Robert and Jesse picked up my parents, hitchhiking, in North Africa forty-some years ago. The rest, as they say, is a well-storied history. Last night Robert played his guitar and sang in his lilting Australian voice along with a fiddle played by the granddaughter of his long-time adventuring buddy.
I guess they’re right; the folks who say picking up hitchhikers is so dangerous. If you’re not careful, you might just change your world, the path of your life, the people you call friends and chosen family. You might end up weaving generations together on opposite sides of the planet in ways that enrich the lives of a stranger’s grandchildren. Dangerous business, this.
Recently I was asked by a magazine to look at possibilities for a travel article. Specifically about some Western European locale that featured prominently in World War II, but hadn’t been covered too widely. Turns out it was not an easy task. While scouring my map of Western Europe looking for places that hadn’t been done a thousand times already, the thought entered my mind, “has it all been done before?” Just as when I’m playing my guitar and writing a tune, I wonder if every possible permutation of chords has already been explored.
The more I stared at the map, my eyes raking over familiar place names, the more I began to despair at the thought of “it all having been done.” Later that day, while talking to a friend, she mentioned in an off-hand way how her grandpa, who’d recently died, and was given a deeply moving military burial. “Oh,” I said. “I’m sorry to hear that. He was really nice. Actually, I had no idea he’d been in the military.”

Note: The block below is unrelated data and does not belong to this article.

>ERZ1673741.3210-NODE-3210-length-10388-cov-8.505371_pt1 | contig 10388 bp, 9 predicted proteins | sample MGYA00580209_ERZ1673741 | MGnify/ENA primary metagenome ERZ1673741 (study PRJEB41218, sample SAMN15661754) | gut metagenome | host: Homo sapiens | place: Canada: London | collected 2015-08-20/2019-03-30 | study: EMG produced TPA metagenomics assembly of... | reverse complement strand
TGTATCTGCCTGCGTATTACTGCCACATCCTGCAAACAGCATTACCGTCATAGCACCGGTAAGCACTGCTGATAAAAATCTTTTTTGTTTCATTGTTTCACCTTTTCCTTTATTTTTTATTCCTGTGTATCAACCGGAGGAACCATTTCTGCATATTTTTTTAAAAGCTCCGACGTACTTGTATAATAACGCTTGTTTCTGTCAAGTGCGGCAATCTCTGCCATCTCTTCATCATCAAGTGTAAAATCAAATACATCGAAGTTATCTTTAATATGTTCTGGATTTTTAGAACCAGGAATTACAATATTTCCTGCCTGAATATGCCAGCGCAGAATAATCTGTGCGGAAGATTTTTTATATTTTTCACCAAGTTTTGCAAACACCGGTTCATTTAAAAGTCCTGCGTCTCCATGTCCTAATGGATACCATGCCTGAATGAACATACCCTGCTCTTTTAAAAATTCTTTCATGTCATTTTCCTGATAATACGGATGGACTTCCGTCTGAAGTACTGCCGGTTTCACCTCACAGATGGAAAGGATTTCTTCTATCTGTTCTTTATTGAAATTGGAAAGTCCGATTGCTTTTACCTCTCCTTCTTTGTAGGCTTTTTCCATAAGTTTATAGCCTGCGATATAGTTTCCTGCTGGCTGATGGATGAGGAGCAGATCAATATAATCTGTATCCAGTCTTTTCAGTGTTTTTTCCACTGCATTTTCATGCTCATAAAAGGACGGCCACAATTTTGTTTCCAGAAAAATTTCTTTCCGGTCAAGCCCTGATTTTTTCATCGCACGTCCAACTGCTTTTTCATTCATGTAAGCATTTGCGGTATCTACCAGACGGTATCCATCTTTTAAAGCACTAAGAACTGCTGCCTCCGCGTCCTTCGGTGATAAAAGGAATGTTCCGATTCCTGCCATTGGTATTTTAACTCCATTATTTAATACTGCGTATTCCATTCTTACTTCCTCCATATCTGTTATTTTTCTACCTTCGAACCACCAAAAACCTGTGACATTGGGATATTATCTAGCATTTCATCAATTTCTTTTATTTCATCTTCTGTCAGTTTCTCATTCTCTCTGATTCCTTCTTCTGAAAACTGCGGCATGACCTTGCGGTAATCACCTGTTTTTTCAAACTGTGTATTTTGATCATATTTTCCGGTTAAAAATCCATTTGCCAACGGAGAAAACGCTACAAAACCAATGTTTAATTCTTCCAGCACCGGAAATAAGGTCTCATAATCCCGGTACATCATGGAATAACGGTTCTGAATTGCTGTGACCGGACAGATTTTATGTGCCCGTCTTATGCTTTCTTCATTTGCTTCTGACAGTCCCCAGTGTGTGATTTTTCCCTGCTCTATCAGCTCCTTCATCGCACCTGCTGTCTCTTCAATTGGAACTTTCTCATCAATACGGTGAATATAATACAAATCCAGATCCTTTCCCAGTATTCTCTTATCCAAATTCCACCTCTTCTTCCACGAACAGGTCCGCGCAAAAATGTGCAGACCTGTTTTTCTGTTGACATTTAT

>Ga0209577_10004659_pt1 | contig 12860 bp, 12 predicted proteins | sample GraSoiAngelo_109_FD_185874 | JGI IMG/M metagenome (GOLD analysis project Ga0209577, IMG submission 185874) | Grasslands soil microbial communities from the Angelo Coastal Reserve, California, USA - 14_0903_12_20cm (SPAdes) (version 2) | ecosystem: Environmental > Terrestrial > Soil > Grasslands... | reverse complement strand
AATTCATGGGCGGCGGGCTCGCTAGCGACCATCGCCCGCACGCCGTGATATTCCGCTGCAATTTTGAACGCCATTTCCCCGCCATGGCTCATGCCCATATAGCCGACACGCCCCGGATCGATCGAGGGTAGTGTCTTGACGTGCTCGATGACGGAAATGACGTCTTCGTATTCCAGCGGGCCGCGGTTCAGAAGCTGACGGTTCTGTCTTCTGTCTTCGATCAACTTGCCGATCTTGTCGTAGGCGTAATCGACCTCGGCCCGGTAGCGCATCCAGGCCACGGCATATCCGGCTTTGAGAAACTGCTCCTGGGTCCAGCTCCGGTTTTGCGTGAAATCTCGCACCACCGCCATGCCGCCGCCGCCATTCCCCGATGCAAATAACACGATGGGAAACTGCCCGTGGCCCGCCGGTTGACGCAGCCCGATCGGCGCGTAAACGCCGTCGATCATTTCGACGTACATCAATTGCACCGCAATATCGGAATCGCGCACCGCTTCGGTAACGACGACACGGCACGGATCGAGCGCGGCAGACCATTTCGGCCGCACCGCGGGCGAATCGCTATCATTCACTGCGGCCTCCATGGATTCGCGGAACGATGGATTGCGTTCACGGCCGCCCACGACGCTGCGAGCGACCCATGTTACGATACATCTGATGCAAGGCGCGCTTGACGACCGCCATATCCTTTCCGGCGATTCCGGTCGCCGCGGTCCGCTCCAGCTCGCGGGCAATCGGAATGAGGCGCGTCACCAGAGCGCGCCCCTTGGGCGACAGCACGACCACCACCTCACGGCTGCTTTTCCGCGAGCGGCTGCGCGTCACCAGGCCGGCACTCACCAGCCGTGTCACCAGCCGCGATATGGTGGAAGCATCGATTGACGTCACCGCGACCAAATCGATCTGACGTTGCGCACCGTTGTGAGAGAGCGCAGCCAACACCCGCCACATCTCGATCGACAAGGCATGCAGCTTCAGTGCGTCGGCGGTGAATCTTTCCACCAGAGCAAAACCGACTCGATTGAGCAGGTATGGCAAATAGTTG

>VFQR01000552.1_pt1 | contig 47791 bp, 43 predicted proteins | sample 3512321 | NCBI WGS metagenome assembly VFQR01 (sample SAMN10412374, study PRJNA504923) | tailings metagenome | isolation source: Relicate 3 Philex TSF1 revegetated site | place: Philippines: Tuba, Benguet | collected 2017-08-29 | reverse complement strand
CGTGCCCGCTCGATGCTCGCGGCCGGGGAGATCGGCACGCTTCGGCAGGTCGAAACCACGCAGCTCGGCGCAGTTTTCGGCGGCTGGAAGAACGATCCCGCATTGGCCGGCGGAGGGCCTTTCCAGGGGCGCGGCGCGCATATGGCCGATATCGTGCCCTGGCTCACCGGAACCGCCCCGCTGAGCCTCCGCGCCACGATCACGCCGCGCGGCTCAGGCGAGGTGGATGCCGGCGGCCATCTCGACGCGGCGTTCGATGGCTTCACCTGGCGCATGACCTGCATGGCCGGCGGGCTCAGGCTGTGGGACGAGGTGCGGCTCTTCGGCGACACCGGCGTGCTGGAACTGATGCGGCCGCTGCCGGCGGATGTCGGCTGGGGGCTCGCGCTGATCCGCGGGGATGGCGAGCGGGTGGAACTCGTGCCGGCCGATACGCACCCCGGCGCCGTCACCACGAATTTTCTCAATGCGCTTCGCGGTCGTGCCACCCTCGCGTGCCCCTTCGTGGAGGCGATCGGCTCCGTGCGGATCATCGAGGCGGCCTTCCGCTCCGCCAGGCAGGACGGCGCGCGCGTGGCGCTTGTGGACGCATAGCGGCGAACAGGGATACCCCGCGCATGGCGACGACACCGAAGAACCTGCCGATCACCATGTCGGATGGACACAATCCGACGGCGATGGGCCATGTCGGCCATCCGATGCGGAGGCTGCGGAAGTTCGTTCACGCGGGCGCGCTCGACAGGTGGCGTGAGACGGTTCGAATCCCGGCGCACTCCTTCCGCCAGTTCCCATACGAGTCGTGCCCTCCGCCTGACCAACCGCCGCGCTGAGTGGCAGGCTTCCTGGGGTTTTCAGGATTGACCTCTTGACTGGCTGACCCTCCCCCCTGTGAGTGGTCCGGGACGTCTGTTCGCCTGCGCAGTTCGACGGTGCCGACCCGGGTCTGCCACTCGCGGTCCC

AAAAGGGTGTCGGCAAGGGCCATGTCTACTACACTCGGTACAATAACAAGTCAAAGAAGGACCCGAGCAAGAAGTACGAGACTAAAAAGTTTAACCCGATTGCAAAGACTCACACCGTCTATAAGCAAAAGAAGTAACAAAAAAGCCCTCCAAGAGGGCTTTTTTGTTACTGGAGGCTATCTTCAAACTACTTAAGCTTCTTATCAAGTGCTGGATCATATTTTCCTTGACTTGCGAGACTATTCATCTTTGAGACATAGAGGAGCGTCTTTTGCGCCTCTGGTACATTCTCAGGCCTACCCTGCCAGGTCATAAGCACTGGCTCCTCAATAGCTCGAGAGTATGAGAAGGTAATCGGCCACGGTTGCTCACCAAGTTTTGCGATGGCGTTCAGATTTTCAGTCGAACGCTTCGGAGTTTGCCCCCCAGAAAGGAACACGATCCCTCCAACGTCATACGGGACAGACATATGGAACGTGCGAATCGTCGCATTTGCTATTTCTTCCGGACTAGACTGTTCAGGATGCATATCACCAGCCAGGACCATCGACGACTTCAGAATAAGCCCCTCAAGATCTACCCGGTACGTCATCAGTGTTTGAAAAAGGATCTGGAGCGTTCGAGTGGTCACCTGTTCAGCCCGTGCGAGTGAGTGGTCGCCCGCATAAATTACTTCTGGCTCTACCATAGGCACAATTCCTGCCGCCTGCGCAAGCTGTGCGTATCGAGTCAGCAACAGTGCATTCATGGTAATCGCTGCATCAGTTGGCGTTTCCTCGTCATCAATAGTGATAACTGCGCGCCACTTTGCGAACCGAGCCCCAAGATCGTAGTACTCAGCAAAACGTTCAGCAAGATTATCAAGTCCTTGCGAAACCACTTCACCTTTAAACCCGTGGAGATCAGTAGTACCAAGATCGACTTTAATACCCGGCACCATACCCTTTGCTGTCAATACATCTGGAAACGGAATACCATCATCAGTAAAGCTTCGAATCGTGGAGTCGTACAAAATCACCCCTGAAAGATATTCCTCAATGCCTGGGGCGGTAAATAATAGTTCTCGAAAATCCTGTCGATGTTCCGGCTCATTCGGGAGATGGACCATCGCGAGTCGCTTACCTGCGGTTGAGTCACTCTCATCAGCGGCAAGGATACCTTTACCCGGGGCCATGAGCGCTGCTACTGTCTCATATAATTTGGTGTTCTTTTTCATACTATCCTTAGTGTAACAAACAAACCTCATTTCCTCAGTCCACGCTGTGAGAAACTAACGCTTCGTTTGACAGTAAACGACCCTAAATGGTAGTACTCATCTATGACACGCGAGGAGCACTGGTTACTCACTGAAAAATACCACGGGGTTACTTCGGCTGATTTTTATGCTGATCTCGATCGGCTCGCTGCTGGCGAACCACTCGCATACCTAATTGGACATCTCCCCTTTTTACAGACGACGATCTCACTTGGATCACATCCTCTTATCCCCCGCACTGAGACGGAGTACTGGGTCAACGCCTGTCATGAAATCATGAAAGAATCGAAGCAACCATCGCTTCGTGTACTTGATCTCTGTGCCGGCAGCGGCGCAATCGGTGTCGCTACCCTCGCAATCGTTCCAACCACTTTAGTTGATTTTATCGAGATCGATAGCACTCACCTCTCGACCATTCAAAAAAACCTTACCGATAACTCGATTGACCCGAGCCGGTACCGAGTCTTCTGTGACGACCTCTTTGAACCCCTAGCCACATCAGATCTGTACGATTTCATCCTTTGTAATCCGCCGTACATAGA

“Neither did I”, she said. “He only mentioned it a couple times that I recall, and I was a kid, so I didn’t really care.” Evidently she found out while talking to his friends and other relatives at the funeral. She proceeded to tell me the harrowing and sometimes grisly story about her granddad’s exploits in World War Two, where as a young man he fought bravely in France and Germany, and was awarded medals for valor.
“I didn’t know this stuff till recently,” she said, a tone of amazement in her voice. “And I never saw the medals or knew about them till they were taken out of a drawer and put in his coffin with him. He had lots of them. He was always so quiet; he kept all of that stuff inside.”
Reflecting on the conversation, I realized that, yes, there are still great stories to be told about amazing lives; stories that often go unknown until that life is extinguished. It’s just a matter of asking; of seeking. Every location holds its own stories too, just like people. I recall the many times I have found that a flower-blanketed field was the scene of an epic medieval battle that decided the fate of nations, or that a pile of stones in the countryside was once a soaring abbey that witnessed a coronation of a great king beneath its vaulted ceilings.
And that is our job as travel writers, and as people fortunate enough to be able to tell these stories: We need to seek, we need to ask. Because there are stories worth telling, and they hide in the most unlikely of places, like a quiet valley, a broken-down complex of haunted stones, and a kind old man’s heart.
“You really have to want to do this, don’t you, Dear?”
Ann’s words have echoed in my mind as her sweet, octogenarian face has pleasantly haunted my afternoon walks. We wandered slowly through the natural bridge outside of Waitomo, NZ, with her and her husband, Ross. I quietly got the kids’ attention and encouraged them to walk more slowly behind him, and not press forward as he did his aged best to step over tree roots and up the rocky stairs to the high meadow where we laughed together about the crazy idea of standing in the presence of 3 million year old oysters. Tony gave him a leg up over the fences. He laughed, good-naturedly, when the boys leapt out from behind blackberry bushes with a roar, as he had undoubtedly done forty years before I took my first breath.